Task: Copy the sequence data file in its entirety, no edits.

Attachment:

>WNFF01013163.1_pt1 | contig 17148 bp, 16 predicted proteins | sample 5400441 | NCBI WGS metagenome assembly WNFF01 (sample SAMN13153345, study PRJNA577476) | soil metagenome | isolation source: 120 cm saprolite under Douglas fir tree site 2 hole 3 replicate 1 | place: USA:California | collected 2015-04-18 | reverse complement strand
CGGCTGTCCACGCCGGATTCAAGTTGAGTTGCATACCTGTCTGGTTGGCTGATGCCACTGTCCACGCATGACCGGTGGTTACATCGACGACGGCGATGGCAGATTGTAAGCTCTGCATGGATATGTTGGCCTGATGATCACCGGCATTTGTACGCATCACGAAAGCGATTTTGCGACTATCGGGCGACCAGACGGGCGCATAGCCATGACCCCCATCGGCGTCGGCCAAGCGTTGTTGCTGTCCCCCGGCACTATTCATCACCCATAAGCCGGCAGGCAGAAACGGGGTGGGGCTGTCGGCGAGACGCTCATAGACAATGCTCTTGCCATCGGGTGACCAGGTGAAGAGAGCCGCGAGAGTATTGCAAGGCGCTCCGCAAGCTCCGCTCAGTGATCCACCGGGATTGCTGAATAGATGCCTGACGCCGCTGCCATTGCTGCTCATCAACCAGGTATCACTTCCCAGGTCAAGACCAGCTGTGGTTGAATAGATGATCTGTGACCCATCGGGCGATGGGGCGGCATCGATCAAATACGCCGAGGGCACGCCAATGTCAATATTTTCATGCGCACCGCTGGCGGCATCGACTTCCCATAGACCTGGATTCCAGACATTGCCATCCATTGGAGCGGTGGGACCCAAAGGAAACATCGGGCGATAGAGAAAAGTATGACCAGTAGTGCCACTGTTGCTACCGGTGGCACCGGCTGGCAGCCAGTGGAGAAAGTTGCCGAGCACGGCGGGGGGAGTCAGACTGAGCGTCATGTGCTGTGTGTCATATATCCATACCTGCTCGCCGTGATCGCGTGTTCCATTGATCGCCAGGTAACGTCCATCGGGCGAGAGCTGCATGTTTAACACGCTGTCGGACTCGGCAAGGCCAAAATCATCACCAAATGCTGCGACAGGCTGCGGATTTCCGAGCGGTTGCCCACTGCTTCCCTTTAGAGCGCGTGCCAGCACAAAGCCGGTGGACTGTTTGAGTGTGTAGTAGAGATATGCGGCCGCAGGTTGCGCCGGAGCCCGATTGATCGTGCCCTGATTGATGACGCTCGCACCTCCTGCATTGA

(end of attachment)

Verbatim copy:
>WNFF01013163.1_pt1 | contig 17148 bp, 16 predicted proteins | sample 5400441 | NCBI WGS metagenome assembly WNFF01 (sample SAMN13153345, study PRJNA577476) | soil metagenome | isolation source: 120 cm saprolite under Douglas fir tree site 2 hole 3 replicate 1 | place: USA:California | collected 2015-04-18 | reverse complement strand
CGGCTGTCCACGCCGGATTCAAGTTGAGTTGCATACCTGTCTGGTTGGCTGATGCCACTGTCCACGCATGACCGGTGGTTACATCGACGACGGCGATGGCAGATTGTAAGCTCTGCATGGATATGTTGGCCTGATGATCACCGGCATTTGTACGCATCACGAAAGCGATTTTGCGACTATCGGGCGACCAGACGGGCGCATAGCCATGACCCCCATCGGCGTCGGCCAAGCGTTGTTGCTGTCCCCCGGCACTATTCATCACCCATAAGCCGGCAGGCAGAAACGGGGTGGGGCTGTCGGCGAGACGCTCATAGACAATGCTCTTGCCATCGGGTGACCAGGTGAAGAGAGCCGCGAGAGTATTGCAAGGCGCTCCGCAAGCTCCGCTCAGTGATCCACCGGGATTGCTGAATAGATGCCTGACGCCGCTGCCATTGCTGCTCATCAACCAGGTATCACTTCCCAGGTCAAGACCAGCTGTGGTTGAATAGATGATCTGTGACCCATCGGGCGATGGGGCGGCATCGATCAAATACGCCGAGGGCACGCCAATGTCAATATTTTCATGCGCACCGCTGGCGGCATCGACTTCCCATAGACCTGGATTCCAGACATTGCCATCCATTGGAGCGGTGGGACCCAAAGGAAACATCGGGCGATAGAGAAAAGTATGACCAGTAGTGCCACTGTTGCTACCGGTGGCACCGGCTGGCAGCCAGTGGAGAAAGTTGCCGAGCACGGCGGGGGGAGTCAGACTGAGCGTCATGTGCTGTGTGTCATATATCCATACCTGCTCGCCGTGATCGCGTGTTCCATTGATCGCCAGGTAACGTCCATCGGGCGAGAGCTGCATGTTTAACACGCTGTCGGACTCGGCAAGGCCAAAATCATCACCAAATGCTGCGACAGGCTGCGGATTTCCGAGCGGTTGCCCACTGCTTCCCTTTAGAGCGCGTGCCAGCACAAAGCCGGTGGACTGTTTGAGTGTGTAGTAGAGATATGCGGCCGCAGGTTGCGCCGGAGCCCGATTGATCGTGCCCTGATTGATGACGCTCGCACCTCCTGCATTGA